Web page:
“I am my mother’s daughter.”
That thought ran through my mind as I stepped back from the clean, clear kitchen counter. For weeks it was missing under piles of mail, foster care paperwork, tax forms, calendars, stacks of bibs, mugs of coffee, iPhone chargers and other forms of clutter.
Two nights ago, in a fit of
dissatisfaction coupled with a longing for visual space, I attacked that counter with a vengeance, rearranging kitchen appliances, throwing out unneeded papers, sorting and saving important documents and assigning other “homes” to everything else. Then, after wiping the counter down with one final antibacterial cloth, I sighed deeply and enjoyed the clear space. It didn’t last long as Mike came home with the mail and unloaded the contents of his backpack and grocery bags on that counter. But for one hour I had that clear space.
Diligently I’ve kept an eye on that counter, cleaning, and sorting the items which end up on the clear surface. It’s only 10am, but twice today I’ve guarded and maintained that empty counter.
I remember the satisfaction my mom seemed to derive from a clean kitchen and clear counters. In fact, when we kids did dishes, part of the chore included unloading the drying rack before going to bed so that when Mom awoke to start breakfast for all of us she started with an empty kitchen. I understand that requirement a lot more now.
Somehow, with each member of the family we add, the house becomes a bit more difficult to maintain in pristine condition. When we had PIE + our puppy + two foster babies + people coming in to help my home seldom felt clean and organized. We had charts to keep track of feeding, napping and changing the three babies in the house, laundry piling up, and bulky toys for the kids throughout the living room. With only three rooms in the apartment, and two of those being bedrooms, our home felt even smaller.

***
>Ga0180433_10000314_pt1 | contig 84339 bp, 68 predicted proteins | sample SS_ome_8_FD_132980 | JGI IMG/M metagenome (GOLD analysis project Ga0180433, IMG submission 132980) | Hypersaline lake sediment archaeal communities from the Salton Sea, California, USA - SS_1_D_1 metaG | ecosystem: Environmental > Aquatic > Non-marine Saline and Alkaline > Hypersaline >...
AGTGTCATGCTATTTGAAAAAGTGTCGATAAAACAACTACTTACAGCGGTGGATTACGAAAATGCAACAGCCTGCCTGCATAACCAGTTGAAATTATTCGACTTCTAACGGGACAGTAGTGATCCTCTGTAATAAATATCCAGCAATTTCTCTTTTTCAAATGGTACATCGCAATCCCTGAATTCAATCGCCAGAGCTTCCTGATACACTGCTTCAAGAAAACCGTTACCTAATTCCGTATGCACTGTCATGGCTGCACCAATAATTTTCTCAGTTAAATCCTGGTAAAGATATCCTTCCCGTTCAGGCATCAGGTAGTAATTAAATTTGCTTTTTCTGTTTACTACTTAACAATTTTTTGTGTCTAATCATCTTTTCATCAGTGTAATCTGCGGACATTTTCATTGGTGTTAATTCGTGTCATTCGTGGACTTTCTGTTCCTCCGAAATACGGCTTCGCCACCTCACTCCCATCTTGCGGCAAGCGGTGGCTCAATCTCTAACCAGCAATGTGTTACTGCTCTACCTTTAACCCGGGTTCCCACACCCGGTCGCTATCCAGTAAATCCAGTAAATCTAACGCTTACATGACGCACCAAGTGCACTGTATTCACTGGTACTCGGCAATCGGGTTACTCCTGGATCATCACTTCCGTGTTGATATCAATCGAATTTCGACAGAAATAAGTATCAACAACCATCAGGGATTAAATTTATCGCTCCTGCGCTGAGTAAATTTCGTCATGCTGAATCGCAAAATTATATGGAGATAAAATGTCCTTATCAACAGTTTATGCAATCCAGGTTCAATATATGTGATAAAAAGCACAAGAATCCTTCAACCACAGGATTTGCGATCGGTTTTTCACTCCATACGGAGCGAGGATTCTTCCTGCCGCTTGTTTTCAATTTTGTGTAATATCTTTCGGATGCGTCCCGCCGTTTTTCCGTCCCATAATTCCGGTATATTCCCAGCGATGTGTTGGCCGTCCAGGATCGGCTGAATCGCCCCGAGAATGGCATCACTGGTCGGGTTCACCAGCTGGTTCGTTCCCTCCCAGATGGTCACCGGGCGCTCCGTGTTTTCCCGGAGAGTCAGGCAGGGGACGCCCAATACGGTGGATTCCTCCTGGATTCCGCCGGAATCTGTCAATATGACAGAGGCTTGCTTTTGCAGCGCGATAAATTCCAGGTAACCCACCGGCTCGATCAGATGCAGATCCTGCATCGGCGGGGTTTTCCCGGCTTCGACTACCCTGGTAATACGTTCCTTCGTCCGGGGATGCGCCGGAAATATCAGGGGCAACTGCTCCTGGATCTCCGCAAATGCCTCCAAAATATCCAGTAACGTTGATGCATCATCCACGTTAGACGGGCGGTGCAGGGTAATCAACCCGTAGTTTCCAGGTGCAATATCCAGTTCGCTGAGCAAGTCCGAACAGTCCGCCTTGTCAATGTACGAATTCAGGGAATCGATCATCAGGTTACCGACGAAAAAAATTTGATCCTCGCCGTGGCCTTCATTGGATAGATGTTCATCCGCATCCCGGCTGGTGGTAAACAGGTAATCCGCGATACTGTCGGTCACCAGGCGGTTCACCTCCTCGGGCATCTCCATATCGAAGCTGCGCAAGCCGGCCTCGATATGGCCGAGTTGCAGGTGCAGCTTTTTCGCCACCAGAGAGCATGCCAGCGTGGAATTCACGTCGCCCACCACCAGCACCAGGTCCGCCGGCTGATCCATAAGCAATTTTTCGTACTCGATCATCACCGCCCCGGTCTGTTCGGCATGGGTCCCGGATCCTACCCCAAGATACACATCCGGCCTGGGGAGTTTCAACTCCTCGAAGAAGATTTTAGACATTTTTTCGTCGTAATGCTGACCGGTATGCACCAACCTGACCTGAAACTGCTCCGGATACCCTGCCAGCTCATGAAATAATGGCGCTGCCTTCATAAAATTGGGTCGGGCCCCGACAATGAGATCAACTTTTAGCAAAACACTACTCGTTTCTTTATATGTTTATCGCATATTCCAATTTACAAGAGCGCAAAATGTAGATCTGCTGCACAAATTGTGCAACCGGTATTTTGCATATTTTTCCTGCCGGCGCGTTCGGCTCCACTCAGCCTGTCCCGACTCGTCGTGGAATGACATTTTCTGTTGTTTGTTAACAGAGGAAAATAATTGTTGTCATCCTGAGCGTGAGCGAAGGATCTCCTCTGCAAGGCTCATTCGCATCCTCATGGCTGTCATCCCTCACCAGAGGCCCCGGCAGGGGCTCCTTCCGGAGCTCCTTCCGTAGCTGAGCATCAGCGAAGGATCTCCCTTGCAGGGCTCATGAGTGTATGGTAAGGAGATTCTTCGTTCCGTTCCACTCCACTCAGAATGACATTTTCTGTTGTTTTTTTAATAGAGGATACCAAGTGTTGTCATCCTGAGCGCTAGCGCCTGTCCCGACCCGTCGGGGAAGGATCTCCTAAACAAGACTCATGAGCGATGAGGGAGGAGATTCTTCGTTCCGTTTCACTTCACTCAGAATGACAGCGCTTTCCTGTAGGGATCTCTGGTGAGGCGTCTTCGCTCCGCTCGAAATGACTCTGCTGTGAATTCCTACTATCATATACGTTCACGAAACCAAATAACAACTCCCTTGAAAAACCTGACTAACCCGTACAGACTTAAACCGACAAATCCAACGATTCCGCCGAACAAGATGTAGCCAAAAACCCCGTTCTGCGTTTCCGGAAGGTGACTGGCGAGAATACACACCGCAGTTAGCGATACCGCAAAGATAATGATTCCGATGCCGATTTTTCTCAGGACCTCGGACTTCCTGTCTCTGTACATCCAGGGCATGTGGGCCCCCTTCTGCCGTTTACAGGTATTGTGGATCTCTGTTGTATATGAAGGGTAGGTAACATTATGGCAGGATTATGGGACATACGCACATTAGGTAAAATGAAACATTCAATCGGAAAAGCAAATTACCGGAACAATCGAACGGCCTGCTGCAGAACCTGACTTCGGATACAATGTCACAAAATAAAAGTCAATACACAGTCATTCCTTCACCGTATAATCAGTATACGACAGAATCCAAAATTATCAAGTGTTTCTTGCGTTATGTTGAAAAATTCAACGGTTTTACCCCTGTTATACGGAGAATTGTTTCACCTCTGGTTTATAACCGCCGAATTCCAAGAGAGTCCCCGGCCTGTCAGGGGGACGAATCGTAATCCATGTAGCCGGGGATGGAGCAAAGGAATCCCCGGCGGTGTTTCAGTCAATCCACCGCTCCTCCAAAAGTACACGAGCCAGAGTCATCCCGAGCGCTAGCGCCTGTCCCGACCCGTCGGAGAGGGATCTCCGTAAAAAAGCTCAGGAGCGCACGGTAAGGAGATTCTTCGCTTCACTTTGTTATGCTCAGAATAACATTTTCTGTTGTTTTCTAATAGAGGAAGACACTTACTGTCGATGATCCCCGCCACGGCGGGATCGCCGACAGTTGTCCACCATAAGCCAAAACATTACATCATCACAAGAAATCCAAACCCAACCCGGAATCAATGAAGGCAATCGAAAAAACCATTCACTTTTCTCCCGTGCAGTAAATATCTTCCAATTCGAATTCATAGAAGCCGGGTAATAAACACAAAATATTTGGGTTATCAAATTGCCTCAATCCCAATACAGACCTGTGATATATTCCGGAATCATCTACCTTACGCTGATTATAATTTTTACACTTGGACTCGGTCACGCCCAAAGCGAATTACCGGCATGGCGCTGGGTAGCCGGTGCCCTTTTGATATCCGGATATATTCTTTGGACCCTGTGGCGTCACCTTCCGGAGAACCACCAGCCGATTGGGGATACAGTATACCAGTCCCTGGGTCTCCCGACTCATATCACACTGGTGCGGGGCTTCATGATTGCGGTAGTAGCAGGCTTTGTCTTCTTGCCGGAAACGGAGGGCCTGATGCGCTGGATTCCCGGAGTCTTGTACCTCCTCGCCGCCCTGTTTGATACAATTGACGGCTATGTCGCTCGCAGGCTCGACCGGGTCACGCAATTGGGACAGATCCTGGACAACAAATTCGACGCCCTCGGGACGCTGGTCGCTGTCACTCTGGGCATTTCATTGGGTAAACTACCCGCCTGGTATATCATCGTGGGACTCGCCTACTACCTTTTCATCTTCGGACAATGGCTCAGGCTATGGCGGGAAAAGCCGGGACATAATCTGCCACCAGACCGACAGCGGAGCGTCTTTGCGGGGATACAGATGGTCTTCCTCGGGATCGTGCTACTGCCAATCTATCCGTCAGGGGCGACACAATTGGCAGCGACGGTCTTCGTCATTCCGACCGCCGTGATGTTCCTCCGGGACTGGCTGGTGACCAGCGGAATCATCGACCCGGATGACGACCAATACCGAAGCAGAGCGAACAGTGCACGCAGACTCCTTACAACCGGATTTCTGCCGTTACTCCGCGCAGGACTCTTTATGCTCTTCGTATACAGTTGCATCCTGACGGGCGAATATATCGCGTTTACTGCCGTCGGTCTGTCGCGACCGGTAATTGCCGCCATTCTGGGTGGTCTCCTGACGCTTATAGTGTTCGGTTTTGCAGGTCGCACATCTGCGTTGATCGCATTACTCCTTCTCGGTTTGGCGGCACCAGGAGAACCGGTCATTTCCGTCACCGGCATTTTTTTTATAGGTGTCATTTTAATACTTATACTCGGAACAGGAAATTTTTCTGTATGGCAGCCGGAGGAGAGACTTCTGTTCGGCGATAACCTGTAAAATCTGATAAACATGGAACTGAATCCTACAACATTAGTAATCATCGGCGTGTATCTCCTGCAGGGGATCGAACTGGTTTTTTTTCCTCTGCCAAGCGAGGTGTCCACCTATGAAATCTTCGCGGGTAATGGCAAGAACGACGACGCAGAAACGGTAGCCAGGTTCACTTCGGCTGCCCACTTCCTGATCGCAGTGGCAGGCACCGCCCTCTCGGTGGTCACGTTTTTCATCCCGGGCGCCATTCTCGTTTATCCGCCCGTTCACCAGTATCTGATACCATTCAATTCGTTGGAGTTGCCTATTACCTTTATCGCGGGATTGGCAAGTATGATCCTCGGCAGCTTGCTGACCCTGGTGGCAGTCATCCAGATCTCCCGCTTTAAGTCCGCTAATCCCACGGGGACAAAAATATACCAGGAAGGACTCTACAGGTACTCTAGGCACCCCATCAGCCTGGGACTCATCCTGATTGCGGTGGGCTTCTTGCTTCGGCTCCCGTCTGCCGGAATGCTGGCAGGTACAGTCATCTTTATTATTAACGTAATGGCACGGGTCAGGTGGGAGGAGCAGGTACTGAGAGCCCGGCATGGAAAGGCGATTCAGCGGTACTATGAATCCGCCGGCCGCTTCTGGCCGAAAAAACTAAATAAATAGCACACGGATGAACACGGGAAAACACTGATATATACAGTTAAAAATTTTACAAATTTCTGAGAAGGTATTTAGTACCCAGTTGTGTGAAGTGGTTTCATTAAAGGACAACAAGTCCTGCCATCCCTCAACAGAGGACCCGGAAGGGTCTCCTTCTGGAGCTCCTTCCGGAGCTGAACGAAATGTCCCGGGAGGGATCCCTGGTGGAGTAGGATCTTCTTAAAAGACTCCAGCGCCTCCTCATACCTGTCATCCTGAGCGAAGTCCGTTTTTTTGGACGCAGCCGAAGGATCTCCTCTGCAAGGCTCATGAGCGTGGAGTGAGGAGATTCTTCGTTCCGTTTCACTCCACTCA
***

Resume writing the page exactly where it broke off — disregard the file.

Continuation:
That clear counter represents more to me than simply an empty space. It’s like an invitation to rest in the order, to think creatively, the breathe deeply.
Yesterday Mom sent a link about a stay at home mom who calls herself a “nap time abolitionist” and changes the world while her kids sleep. But even more than I loved the article, I loved that my mom sent the link to me. Perhaps she sent it as encouragement as I struggle to fulfill God’s call on my life, honor the way He made me, utilize my gifting and skills, maximize my time and love on the babies entrusted to me. I try to take advantage of nap times to help people take their next step towards fulfilling their Divine destiny even as I try to do that myself.
But this was modeled to me growing up by my mom. She served her family, looked for opportunities to grow her mind and use her strengths and develop new interests. She did all of this while raising four daughters, supporting her husband, crisscrossing the country as a Navy Wife (“The toughest job you’ll ever love!”), going back to college to earn her degree, and, later, caring for my dad through leukemia, chemotherapy and his heaven-going.
I’m so thankful for how she’s modeled stages in a woman’s life: motherhood, wife-hood, and widowhood. May I walk with grace like her, leaning into Jesus with each day, so that at the end of my life I can still say “I am my mother’s daughter.”